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Is VR Fitness the Next Big Thing in Healthcare?
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Is VR Fitness the Next Big Thing in Healthcare?

More than just fun, VR fitness games can be a low-cost way to promote recovery and well-being following surgical procedures

VR fitness has found fans in fitness enthusiasts as well as those who are perhaps exercise-reluctant, and now a new benefit to virtual fitness has emerged regarding post-op recovery.

A new study demonstrates that immersive virtual reality fitness games can aid recovery after colorectal surgery, according to a randomized, single-blind, controlled pilot trial.

While most experts agree that early mobilization post-surgery is imperative for reducing complications and restoring a patient’s ability, the study shows that VR fitness games can be a low-cost modality to promote recovery.

According to the study’s findings, VR fitness games can also positively impact the mood and well-being of post-op patients after conducting an experiment with 62 patients undergoing curative surgery for colorectal cancer. Some patients were placed in a VR fitness group and others were placed in a control group. 

The patients placed in the VR fitness group received daily VR fitness games in addition to routine post-op care and demonstrated an overall mood improvement. The median hospital stay for patients in the VR fitness group was also shorter than patients in the control group, with seven days compared to nine. However, the study says the two-day difference didn’t reach statistical significance. 

Still, researchers are encouraged by the findings of VR intervention in a post-op setting and believe it would be worth further researching VR as an adjunct to physiotherapy when promoting post-surgery mobilization.

credit: Vinicius amnx Amano on Unsplash

VR’s Surging Popularity

VR fitness has emerged as a fun way to get (and stay) active, as seen by the rise of platforms such as WIN Reality, a virtual reality baseball and softball training platform where athletes and fitness enthusiasts can listen to hit music while immersed in a virtual ballpark. 

Quell, which raised $10 million this year in a Series A, has also created an exciting and gamified approach to fitness with its adventurous games. 

As VR provides an engaging way to get people healthy both physically and mentally, three companies could be at the forefront of merging VR with healthcare. 

Apple

Apple recently introduced its mixed-reality headset, the Vision Pro, which will likely continue to advance its health and wellness endeavors. 

The Vision Pro allows users to view digital content overlaid on their environment while providing the ability to interact with content using eye movement, hand gestures and voice commands. As Apple continues to invest in its fitness and wellness offerings on Fitness+ and Apple Watch, the tech giant is widely expected to do the same with its new headset. 

credit: Apple

Apple has also made it a point to underscore its commitment to health data privacy, enhancing the likelihood it will push into the health and wellness sector.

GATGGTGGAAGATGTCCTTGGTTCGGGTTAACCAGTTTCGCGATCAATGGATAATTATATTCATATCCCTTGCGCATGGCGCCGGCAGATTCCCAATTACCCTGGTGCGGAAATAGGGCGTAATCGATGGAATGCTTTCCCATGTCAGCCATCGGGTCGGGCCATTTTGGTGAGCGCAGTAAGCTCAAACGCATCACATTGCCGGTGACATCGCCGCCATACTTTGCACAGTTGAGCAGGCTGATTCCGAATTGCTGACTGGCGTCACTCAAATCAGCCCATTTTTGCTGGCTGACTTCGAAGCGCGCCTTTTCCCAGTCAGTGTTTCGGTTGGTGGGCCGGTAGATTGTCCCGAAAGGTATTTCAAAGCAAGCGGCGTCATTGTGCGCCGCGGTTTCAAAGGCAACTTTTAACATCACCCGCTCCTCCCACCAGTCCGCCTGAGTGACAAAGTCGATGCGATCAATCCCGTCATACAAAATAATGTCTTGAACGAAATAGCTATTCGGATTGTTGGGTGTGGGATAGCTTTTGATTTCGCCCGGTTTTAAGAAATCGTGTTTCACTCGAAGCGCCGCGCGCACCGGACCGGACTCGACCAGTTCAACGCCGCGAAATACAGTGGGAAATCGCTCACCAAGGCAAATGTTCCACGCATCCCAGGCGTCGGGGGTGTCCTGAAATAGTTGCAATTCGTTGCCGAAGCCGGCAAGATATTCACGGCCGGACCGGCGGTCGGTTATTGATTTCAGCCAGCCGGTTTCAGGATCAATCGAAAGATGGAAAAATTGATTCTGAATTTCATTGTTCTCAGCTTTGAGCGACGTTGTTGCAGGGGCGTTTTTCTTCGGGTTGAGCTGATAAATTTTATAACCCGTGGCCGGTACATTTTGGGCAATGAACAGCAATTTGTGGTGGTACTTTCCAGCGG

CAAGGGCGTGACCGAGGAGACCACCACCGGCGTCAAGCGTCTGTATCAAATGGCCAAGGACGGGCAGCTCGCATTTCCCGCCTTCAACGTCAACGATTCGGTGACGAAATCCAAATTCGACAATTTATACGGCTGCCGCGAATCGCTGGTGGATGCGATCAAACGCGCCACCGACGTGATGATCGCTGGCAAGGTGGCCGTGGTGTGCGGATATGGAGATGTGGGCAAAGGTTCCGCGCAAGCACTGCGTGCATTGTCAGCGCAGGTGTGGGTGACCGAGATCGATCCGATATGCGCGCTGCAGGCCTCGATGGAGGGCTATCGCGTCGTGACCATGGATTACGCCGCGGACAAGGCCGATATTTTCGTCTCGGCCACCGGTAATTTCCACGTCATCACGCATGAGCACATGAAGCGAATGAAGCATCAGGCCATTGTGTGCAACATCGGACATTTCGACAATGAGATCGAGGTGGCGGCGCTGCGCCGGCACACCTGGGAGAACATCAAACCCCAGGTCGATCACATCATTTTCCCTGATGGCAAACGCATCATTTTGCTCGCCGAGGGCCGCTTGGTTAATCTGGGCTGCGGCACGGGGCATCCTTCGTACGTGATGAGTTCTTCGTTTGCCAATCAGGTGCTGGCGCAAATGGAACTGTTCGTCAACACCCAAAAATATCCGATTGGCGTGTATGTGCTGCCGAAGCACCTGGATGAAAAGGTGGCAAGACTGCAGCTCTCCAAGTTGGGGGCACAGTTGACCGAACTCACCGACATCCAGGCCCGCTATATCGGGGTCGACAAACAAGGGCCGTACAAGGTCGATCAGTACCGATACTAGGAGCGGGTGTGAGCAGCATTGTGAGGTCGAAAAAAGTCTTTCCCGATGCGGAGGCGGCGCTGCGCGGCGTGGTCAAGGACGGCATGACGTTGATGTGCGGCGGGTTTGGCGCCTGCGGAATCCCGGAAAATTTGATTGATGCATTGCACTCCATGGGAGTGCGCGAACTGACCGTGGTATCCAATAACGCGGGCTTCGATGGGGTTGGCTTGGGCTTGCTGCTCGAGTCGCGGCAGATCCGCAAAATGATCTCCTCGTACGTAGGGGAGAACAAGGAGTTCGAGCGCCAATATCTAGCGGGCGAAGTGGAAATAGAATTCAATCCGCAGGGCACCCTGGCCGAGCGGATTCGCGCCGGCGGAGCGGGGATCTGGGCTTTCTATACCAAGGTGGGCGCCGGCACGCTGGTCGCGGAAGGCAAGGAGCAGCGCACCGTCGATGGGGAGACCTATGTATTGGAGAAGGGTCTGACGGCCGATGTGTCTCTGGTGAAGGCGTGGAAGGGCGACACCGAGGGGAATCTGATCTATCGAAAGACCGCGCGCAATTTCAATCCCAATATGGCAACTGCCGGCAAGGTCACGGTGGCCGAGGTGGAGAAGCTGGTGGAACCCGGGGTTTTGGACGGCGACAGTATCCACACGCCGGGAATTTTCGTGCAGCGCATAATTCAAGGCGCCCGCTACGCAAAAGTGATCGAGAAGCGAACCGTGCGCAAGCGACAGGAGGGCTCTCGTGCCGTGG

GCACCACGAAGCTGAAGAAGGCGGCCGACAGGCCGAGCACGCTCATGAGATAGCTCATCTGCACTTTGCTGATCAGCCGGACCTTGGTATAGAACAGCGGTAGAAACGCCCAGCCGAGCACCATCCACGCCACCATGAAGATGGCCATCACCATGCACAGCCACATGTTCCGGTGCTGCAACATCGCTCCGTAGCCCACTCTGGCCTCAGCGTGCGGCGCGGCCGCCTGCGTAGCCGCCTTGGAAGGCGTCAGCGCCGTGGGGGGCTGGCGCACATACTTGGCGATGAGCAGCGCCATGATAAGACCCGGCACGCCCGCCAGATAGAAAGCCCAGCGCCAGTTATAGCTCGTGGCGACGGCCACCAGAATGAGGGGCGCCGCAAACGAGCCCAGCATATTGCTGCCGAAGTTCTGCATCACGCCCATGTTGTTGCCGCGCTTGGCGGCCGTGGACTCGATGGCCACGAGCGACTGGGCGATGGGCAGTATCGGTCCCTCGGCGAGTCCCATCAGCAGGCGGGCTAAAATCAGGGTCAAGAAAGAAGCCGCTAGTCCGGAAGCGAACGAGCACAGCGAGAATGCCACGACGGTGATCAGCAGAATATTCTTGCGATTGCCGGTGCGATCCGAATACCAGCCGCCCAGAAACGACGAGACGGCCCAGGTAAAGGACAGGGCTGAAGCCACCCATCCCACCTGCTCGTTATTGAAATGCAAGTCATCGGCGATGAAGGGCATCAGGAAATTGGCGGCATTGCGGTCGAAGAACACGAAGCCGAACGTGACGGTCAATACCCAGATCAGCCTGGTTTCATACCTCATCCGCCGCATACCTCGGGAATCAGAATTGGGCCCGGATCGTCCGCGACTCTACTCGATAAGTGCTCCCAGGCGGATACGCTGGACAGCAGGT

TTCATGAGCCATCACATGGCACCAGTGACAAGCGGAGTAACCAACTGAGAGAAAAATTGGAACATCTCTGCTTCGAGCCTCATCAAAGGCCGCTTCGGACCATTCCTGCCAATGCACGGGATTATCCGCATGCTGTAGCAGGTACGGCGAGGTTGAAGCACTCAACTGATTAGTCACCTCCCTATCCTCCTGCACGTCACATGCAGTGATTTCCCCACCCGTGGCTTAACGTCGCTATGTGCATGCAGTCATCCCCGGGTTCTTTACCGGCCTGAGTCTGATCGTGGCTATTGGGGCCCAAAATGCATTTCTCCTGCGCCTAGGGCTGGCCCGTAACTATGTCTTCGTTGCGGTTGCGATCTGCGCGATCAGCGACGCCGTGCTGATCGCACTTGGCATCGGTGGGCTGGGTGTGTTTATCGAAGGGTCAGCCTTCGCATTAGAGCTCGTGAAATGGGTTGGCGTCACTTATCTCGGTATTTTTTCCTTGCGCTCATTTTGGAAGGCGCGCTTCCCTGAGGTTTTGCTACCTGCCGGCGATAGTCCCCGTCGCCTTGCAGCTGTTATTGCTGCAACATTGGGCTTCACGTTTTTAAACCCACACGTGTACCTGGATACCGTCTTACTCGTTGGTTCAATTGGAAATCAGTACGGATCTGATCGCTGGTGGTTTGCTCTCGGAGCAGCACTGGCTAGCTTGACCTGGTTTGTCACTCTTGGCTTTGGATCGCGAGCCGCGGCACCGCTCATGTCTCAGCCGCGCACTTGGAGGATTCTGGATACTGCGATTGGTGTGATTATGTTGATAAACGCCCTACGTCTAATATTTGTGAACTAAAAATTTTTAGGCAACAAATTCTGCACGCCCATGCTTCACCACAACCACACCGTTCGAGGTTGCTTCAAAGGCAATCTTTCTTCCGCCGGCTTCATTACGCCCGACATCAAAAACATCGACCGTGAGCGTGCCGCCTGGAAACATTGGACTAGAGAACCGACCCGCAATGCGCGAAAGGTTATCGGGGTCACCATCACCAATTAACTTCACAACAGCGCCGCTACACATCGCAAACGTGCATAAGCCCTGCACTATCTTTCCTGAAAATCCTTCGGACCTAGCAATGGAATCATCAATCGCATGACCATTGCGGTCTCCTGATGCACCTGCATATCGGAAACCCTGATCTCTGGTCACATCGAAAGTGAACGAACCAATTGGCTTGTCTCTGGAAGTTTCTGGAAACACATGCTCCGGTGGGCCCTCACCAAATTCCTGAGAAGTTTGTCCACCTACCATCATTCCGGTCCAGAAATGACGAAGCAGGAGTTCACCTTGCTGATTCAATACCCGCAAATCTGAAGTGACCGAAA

Meta & Supernatural 

VR fitness app Supernatural, which Meta acquired after a drama-filled battle with the FTC, has a bevy of fans, including those who found a love of activity with its immersive games and those who are either preparing for (or recovering from) surgery.

In an official Supernatural community on Facebook, members of the VR app have shared personal experiences, offering advice and encouragement.

One Supernatural member had rotator cuff surgery and was urged by her PT to continue using the VR platform and keep moving as she recovers. Other members who have had lower-body surgeries, such as knee or hip replacements, have successfully used the VR fitness program while sitting in a chair, finding a way to stay active as they recover from their surgeries.

credit: Meta

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In one moving post that revealed the power of VR on mood, a Supernatural member shared he was diagnosed with pancreatic cancer and started the VR program, initially attracted by the immersive landscapes that would replace going outdoors. While he revealed his prognosis is terminal, he wrote that the joy of movement and exercising has been a positive light in an otherwise dark situation. 

Editor’s note: Meta has its own exciting plans for VR fitness beyond Supernatural. Download Athletech’s Technology & Innovation Outlook report to learn more.

Asensei XR

Asensei, a movement recognition and coaching intelligence provider, recently launched an extension that offers extended reality capabilities, which has the potential to revolutionize the VR and AR landscape for fitness and health developers. 

The extension enables users to use their body as a controller, allowing them to engage in “exergames” that respond to real-time movements while tracking the actions in the virtual environment. Visual feedback is also provided to ensure form and technique. 

Such advancements can be used in the health space, allowing patients to recover while adding guided movement. 

VR in Healthcare & Beyond

In addition to emerging VR headsets and platforms, VR is being used as a tool for surgeons at George Washington University, allowing them to explore the brain of a patient before performing surgery. One study found that VR training improves surgical performance by 230%. 

Cedars-Sinai Hospital has also discovered that VR can reduce pain by 24% and can help women in labor and those suffering from chronic pain. Younger patients, such as sick children, can also benefit from VR games, lessening pain and anxiety. 

As tech, health and fitness continue to mingle, VR fitness and gaming initiatives are primed to become commonplace in healthcare and beyond. 

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